ADPCM encoder 28a' includes an input latch 80, an output latch 81, a parallel-to-serial block 82, an output buffer 84, and a register controller 85. Input latch 80 is connected to PCM codec 29 of FIG. 1 via input signal lines 33a. Input latch 80 latches digital PCM data words from PCM codec 29 and provides the data to DSP 70 via communications bus 73. DSP 70 performs the function of a G.721 ADPCM encoder through microcode. DSP 70 also provides ADPCM data words via communications bus 73 to output latch 81. The ADPCM data word may be either 8, 4, 3, or 2 bits corresponding to a data rate of either 64, 32, 24, or 16 kbps, respectively. In the CT-2 handset, however, a data word of 4 bits corresponding to the G.721 32 kbps data rate is used. Parallel-to-serial block 82 is connected to output latch 81 and provides an ADPCM data word serially to output buffer 84, which provides the data to time division duplex block 26 via signal line 32a. Register controller 85 is connected to, and controls the operation of, output latch 81, parallel-to-serial block 82, and output buffer 84 in response to a clock input signal labelled "BCLKT" and a control signal labelled "FST".
ADPCM decoder 28b includes a serial-to-parallel block 90, an input latch 91, a waveform decoder 92, and an output latch 93. Serial-to-parallel block 90 receives an ADPCM-encoded stream of data bits via input signal line 32b, combines the data into ADPCM data words, and provides the data words to input latch 91. Input latch 91 stores an ADPCM data word and makes it available to DSP 70. Waveform decoder 92 receives input signals labelled "FSR" and "BCLKR". Signal BCLKR clocks the received data, and signal FSR determines the operating mode. Together, signals BCLKR and FSR determine operation at a data rate of either 64, 32, 24, or 16 kbps. In the CT-2 handset, however, a data word of 4 bits corresponding to the G.721 32 kbps data rate is used. DSP 70 performs the function of a G.721 ADPCM decoder having the digital receive gain and noise detection functions illustrated in FIG. 3 in microcode. DSP 70 provides digital PCM signal sd (k) to output latch 93, which subsequently provides it to PCM codec 29 via signal line 33b.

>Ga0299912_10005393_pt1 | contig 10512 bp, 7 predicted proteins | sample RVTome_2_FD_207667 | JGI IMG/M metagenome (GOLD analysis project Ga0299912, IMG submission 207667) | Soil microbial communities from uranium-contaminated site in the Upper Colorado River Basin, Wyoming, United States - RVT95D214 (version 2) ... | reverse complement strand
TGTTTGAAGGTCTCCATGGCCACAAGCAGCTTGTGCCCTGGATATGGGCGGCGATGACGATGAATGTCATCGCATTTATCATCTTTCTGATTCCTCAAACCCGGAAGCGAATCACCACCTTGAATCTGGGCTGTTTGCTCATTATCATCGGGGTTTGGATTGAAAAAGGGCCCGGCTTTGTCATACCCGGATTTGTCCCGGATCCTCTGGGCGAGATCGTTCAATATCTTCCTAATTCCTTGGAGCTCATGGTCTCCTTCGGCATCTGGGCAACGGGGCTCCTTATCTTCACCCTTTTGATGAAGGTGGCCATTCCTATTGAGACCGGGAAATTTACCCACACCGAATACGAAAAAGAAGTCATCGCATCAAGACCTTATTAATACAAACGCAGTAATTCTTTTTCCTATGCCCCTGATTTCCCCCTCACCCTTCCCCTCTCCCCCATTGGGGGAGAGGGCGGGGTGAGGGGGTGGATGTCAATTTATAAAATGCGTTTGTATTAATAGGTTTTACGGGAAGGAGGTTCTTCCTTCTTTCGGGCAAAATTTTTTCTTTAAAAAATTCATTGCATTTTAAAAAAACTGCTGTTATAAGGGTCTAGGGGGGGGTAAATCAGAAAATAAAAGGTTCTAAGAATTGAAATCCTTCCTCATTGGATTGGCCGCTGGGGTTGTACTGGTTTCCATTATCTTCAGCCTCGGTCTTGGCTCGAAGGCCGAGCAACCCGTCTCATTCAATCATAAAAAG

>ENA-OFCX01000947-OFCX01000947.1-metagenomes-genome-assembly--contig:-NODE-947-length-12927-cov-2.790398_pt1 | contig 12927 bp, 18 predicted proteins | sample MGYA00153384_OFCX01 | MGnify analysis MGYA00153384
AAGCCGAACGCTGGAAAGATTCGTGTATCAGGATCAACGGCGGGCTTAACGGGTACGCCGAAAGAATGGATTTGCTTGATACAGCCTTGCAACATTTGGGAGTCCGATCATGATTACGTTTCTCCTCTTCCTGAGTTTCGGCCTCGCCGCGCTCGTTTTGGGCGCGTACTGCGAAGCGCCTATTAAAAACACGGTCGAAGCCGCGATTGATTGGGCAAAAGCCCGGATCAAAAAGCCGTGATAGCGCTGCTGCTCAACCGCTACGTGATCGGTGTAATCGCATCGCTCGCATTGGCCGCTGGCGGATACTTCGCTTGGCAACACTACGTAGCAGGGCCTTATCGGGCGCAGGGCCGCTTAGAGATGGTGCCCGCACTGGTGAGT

ADPCM transcoder 28 performs the functions of a G.721 ADPCM encoder and a G.721 ADPCM decoder. In FIG. 5, several blocks of integrated circuit hardware assist DSP 70 in performing each function. Microcode running on DSP 70 actually performs the functional block diagram of FIG. 3, and thus DSP 70 is common to both the ADPCM encoder and decoder functions. In an alternate embodiment, some or all of the functional blocks of FIG. 3 may be performed by hardware circuitry. However, because of the efficiency with which DSP 70 implements noise detector 50 and digital receive gain 44, by using spare clock cycles that are not needed to perform the other encoder and decoder functions, microcode implementation is preferred. For the same reasons, muting the received audio signal by providing (GAIN FACTOR=0) to digital receive gain 44 after noise detector 50 activates NOISE is also preferred.
While the invention has been described in the context of a preferred embodiment, it will be apparent to those skilled in the art that the present invention may be modified in numerous ways and may assume many embodiments other than that specifically set out and described above. For example, while operation in the context of an G.726 ADPCM decoder was illustrated, the method of the present invention may be used in any signal processing system in which a linear received signal is available. While functional blocks implemented with microcode were illustrated, it is also possible to perform the ADPCM decoder function with hardware circuitry. Any data processor, rather than a DSP, may also be used to perform the function of any portion of ADPCM decoder 28b. While digital receive gain 44 provides a convenient method of muting the received signal after detection of a noise burst or broken link, other methods of attenuating the received signal are possible. Accordingly, it is intended by the appended claims to cover all modifications of the invention which fall within the true spirit and scope of the invention.
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|U.S. Classification||700/280, 375/244, 375/346, 341/143, 375/317, 375/254|
|International Classification||H04B14/06, H04B1/10, H04M1/725|
|Cooperative Classification||H04B14/068, H04B1/1027, H04M1/72505, H04M1/72502|
|European Classification||H04M1/725C, H04M1/725C2, H04B14/06C2, H04B1/10E|
|Jan 15, 1992||AS||Assignment|